Banned Malaysian Movie Is Nominated at Four International Film Festivals

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Malaysian hip-hop and rap artist Namewee is no stranger to controversial publicity. Having been hauled up for questioning under the Sedition Act many times in the past, the Taiwan-based artist, whose real name is Wee Meng Chee, has been a constant target of censorship for his style of social commentary and activism that he incorporates into his music and movies. His latest passion project, Babi, was released in Taiwan on November 20, with quite a bit of promotional pomp.

Malaysian singer Namewee poses on Oct. 3 in Taipei as he arrives for Taiwan’s 31st Golden Melody Awards, one of the world’s biggest annual Chinese-language pop music events | Image Credit: AP Photo/Billy Dai/The Star

The film, which has been banned in Malaysia for its “sensitive” content pertaining to race relations in the country, is purportedly based on hushed-up events which took place at a local high school in 2000.

Elsewhere, however, Babi has earned a number of awards nominations at several different international film festivals. The film has received two nominations for Best Director and Best Actor at the Open World Toronto Film Festival, a nomination for Best Feature Film at the Around International Film Festival in Berlin as well as the International Thai Film Festival 2020. It also received a nomination at the Taipei Golden Horse Film Festival 2020 for Best Original Song which features four languages (English, Mandarin, Malay, and Tamil).

Babi movie poster

Despite the film already having been banned in Malaysia, the Federal Territories Perikatan Nasional Youth Wing lodged a police report against Namewee yesterday over the film’s poster, which bears derogatory and racially charged slurs painted on a wall of a defaced school lavatory.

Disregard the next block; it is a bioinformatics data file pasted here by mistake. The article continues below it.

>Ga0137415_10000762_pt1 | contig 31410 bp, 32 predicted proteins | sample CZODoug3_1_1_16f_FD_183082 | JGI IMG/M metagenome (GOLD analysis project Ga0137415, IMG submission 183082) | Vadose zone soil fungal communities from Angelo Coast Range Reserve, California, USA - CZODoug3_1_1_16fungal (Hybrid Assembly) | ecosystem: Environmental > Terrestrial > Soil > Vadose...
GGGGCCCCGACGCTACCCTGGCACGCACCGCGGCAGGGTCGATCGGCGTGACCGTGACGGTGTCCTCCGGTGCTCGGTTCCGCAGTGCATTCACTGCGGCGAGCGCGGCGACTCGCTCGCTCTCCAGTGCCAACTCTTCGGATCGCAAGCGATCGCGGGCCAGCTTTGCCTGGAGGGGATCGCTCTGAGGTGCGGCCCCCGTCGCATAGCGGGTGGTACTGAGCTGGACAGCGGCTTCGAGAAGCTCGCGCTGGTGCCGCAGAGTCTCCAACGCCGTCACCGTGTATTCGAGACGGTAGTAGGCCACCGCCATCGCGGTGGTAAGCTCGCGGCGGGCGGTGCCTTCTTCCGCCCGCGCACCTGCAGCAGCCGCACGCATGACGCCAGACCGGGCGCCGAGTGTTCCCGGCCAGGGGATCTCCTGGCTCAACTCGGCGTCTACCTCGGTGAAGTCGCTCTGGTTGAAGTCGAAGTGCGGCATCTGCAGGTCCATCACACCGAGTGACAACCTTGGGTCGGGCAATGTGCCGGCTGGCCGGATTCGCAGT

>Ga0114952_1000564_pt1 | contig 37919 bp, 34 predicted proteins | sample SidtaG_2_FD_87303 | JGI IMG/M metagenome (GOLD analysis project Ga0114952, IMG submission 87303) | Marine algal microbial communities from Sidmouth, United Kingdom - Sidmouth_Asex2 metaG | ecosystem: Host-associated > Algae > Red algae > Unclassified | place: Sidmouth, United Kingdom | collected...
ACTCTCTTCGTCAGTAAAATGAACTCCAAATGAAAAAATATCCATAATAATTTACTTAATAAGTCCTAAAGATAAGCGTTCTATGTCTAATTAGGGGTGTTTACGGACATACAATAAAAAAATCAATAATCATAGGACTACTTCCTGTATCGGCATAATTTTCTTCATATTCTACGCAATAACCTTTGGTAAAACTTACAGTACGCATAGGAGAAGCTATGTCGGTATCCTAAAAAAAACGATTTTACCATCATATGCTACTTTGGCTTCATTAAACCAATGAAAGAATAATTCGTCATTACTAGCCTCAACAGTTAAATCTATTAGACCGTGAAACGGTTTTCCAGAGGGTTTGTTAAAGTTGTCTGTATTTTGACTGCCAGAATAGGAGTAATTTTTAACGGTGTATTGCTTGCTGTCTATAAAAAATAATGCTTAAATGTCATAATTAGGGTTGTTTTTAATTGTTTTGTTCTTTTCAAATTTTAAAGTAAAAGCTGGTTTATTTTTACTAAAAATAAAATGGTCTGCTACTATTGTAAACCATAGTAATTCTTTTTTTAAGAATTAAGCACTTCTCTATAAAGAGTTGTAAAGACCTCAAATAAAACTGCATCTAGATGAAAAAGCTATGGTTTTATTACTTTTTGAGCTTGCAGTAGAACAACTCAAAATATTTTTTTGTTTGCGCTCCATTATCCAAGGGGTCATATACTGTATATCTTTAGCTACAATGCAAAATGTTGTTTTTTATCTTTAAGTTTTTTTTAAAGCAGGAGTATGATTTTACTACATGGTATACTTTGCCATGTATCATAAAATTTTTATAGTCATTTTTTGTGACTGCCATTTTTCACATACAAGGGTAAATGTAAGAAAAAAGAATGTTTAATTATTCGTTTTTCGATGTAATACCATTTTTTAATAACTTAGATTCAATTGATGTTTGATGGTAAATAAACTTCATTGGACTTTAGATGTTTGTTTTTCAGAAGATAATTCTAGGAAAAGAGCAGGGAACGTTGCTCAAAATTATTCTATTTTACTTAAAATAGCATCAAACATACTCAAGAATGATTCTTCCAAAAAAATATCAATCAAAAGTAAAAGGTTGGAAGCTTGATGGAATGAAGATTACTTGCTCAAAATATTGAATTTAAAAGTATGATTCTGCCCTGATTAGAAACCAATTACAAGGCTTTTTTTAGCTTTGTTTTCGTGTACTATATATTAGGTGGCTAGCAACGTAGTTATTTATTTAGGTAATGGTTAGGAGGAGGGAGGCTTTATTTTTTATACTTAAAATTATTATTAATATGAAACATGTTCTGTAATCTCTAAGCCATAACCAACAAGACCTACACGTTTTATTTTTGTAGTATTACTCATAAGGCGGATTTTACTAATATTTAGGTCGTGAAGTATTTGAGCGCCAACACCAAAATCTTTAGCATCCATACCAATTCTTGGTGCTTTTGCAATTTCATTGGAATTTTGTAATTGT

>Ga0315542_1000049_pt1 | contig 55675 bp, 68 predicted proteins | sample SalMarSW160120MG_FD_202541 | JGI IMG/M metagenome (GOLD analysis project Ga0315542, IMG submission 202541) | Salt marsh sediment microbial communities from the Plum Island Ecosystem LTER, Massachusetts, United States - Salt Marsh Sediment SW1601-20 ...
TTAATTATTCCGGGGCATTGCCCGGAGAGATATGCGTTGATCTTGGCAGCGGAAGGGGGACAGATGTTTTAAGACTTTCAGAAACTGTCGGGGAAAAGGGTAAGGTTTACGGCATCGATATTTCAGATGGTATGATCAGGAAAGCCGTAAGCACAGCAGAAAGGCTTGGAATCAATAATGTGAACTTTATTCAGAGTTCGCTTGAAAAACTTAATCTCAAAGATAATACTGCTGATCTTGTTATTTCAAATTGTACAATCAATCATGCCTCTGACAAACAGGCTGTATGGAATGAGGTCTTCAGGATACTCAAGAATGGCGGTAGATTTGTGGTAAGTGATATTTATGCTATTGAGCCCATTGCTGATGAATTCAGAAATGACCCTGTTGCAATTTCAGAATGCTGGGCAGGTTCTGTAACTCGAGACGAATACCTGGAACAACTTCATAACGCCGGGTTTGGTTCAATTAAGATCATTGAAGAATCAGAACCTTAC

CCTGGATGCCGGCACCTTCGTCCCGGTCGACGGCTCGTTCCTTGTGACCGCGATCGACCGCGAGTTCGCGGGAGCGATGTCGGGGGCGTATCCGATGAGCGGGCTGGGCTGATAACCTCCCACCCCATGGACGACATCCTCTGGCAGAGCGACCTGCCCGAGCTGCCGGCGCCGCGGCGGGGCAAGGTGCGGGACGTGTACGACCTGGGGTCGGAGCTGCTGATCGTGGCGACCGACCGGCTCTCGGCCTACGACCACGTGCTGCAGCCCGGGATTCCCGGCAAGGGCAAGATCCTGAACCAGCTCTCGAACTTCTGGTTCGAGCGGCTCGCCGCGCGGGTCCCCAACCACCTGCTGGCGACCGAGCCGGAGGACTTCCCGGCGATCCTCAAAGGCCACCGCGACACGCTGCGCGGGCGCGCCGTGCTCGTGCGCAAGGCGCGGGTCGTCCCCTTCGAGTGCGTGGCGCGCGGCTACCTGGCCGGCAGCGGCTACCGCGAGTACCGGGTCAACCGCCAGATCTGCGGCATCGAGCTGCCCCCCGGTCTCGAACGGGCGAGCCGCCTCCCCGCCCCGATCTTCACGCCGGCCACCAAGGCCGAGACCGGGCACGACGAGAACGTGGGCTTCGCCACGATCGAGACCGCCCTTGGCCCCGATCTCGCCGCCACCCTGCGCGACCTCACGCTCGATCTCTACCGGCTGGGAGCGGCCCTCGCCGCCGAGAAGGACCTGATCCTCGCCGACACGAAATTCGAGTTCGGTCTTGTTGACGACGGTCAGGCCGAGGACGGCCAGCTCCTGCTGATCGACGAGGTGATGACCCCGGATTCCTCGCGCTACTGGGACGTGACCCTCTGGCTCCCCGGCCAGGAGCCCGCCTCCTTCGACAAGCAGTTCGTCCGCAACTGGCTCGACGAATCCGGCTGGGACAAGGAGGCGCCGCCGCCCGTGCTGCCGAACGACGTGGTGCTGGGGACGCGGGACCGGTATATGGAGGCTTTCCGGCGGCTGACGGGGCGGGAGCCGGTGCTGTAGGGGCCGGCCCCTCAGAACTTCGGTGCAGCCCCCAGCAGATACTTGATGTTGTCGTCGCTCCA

The police report was made by PN Youth information unit member Mohd Azwan Azmi at the Dang Wangi district police headquarters. Azwan explained that he police report was made due to the nature of the words on the poster, which he said could fuel interracial tensions.

“This insult and provocation is seen as outrageous and is a rude and insolent act. We fear it can cause interracial tension in Malaysia,” he told reporters after making the police report.

Namewee wrote about Babi‘s shortlisted nominations in a Facebook post from three months ago:

Cheers! Our movie Babi has been shortlisted by the Around International Film Festival and Thai Film Festival! Kop kun krap! To be frank, I have completed two films last year, one was Nasi Lemak 1.0 which was filmed above board and another film was Babi which was filmed secretly. We never talked openly about this project because it is a banned film (Well, it’s pretty obvious even from the film title…) and we don’t want to get into unnecessary attention…

Due to the Covid-19 pandemic, the release date of Nasi Lemak 1.0 has been delayed indefinitely and it has caused quite a big deal to us… While we were amidst of the dark clouds, we found our silver linings! Babi was selected in two internationally famed film festivals, the ARFF Berlin (Around International Film Festival Berlin) and the International Thai Film Festival! We were really really happy about it!